The theories as to why the CNN logo has proven so enduring are seemingly as numerous as the criticisms that accompanied its introduction. Some commentators have attributed much of the CNN logo’s success to its unique shade of red, which they say exudes an image associated with value, entrepreneurship, and omnipresence, and which has similar connotations around the globe, an important consideration for a global brand. Similarly, experts say that the shape of the CNN logo projects “power, stability, and reliability,” three important attributes people associate with a trusted news source, which CNN strives to market itself as.
Much like the news CNN reports on, the lessons one takes away from the history of the CNN logo seem to depend a great deal on one’s preexisting worldview. For some, the quick 24-to-48 hour turnaround on this venerable corporate image is proof that professionals in marketing and graphic design are vastly overpaid to do incredibly simple tasks that should take them far less time and cost far less money than they presently do. For others, it is proof of the old rule that, to paraphrase, “It took 10,000 hours to be able to create the CNN logo in two days.” Still others will cite it as evidence of the maxim, “Keep it simple, stupid.”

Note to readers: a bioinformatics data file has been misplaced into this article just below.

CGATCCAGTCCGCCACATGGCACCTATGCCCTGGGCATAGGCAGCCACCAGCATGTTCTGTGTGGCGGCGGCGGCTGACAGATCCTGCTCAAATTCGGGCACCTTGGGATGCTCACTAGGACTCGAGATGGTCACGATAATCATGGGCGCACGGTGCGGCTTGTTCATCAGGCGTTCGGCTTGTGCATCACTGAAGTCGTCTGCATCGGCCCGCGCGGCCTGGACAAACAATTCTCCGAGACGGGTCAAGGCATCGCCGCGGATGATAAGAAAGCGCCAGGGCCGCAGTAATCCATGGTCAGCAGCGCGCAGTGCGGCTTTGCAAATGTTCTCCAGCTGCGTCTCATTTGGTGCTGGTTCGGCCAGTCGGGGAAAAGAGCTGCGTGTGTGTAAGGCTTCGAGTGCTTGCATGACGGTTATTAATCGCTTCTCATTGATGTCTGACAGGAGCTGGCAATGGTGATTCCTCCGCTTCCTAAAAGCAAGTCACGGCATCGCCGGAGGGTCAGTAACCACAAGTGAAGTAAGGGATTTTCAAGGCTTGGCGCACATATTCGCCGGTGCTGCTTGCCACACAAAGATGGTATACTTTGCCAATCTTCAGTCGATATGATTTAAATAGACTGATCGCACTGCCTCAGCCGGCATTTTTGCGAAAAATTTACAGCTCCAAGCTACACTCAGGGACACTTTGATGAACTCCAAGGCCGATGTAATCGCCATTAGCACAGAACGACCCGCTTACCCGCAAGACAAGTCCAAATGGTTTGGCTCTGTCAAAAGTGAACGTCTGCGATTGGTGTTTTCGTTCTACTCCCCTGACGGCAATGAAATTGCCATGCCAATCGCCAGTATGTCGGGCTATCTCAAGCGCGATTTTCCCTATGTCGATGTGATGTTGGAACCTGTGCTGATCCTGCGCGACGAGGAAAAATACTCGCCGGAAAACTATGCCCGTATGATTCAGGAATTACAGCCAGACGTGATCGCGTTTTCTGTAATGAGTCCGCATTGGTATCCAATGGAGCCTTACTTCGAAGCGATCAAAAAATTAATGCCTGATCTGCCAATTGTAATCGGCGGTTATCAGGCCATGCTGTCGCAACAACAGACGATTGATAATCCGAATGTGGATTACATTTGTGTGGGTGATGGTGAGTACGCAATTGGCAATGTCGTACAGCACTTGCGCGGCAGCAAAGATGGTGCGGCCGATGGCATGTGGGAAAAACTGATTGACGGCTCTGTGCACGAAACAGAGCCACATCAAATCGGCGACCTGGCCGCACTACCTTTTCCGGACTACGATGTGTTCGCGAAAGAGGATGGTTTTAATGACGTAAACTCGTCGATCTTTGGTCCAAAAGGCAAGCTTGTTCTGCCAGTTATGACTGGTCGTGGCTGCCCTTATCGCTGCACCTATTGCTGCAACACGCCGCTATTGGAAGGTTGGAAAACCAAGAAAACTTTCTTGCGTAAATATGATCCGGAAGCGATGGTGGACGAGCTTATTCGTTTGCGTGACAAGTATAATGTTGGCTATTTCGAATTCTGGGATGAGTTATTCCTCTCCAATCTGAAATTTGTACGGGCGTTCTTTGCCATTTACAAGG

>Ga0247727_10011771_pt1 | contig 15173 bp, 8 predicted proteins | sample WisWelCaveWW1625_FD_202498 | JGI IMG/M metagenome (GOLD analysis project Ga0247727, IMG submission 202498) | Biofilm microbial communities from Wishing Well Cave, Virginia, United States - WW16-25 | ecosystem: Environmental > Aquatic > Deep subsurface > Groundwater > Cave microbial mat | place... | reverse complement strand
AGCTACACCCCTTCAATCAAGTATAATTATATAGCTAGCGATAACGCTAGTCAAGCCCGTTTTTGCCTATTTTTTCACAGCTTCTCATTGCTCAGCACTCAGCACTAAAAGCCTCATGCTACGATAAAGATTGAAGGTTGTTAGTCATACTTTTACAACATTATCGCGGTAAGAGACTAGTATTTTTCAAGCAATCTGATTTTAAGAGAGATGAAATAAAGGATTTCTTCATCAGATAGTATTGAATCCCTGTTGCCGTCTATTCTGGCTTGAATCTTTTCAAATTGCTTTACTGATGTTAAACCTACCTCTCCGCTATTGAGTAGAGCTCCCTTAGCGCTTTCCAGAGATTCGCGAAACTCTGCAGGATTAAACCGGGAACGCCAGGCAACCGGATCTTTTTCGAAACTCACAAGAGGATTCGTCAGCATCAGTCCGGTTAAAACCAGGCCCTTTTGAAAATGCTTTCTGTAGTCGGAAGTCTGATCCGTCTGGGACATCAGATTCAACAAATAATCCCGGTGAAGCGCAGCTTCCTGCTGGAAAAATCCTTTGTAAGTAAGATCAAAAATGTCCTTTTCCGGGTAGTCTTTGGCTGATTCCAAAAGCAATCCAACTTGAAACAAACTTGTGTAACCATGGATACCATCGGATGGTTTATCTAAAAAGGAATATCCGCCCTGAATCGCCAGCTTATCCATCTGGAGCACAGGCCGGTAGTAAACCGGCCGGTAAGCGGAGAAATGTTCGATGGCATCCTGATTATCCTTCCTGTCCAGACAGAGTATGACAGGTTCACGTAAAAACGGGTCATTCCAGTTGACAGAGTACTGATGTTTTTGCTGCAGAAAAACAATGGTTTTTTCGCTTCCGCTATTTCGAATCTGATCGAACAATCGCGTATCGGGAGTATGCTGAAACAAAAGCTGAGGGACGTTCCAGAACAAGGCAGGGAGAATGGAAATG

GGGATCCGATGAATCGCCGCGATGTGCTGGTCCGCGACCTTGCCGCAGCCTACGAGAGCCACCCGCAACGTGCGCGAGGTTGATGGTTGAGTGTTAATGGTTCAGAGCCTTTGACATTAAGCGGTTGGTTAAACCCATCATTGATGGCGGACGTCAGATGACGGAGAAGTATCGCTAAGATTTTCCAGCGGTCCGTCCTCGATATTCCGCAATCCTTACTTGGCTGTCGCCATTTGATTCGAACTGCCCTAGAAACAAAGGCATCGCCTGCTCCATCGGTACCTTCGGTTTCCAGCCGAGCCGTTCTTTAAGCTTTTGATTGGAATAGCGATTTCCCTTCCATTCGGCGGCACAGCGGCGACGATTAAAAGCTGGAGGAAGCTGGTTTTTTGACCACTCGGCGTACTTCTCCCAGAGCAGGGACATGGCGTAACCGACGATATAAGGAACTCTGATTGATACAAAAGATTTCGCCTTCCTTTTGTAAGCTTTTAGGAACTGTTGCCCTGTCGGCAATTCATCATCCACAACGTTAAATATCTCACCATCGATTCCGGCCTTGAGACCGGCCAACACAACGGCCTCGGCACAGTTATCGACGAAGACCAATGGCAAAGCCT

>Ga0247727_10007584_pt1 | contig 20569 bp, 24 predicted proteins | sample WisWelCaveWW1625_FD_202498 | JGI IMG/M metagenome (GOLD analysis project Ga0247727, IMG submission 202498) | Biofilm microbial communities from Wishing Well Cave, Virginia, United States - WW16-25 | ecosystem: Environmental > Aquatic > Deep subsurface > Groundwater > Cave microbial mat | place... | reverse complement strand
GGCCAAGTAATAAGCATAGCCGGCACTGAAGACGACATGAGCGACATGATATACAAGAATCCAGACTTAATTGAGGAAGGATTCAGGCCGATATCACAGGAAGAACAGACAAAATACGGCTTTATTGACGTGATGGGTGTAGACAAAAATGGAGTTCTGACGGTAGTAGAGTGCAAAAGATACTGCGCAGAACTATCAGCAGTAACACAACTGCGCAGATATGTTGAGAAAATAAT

Regardless of what moral, if any, one tries to apply to the story, the idea that the world-famous CNN logo, now perhaps the single most recognizable journalistic image in the world, was whipped together at the last minute in under two days is just fascinating in its own right. What would the CNN logo have looked like if the creators had been given more time (allowing them to conduct focus groups, for example) or greater resources (opening up the palate to, say, multiple colors)? Would the end result have become nearly as emblematic or proven nearly as enduring?
With the CNN logo as we know it approaching its fourth decade in prominent use, and with its recognizability only continuing to grow across not only television but also digital media, it is increasingly difficult for skeptics to argue that any alternative design would have proven nearly as successful.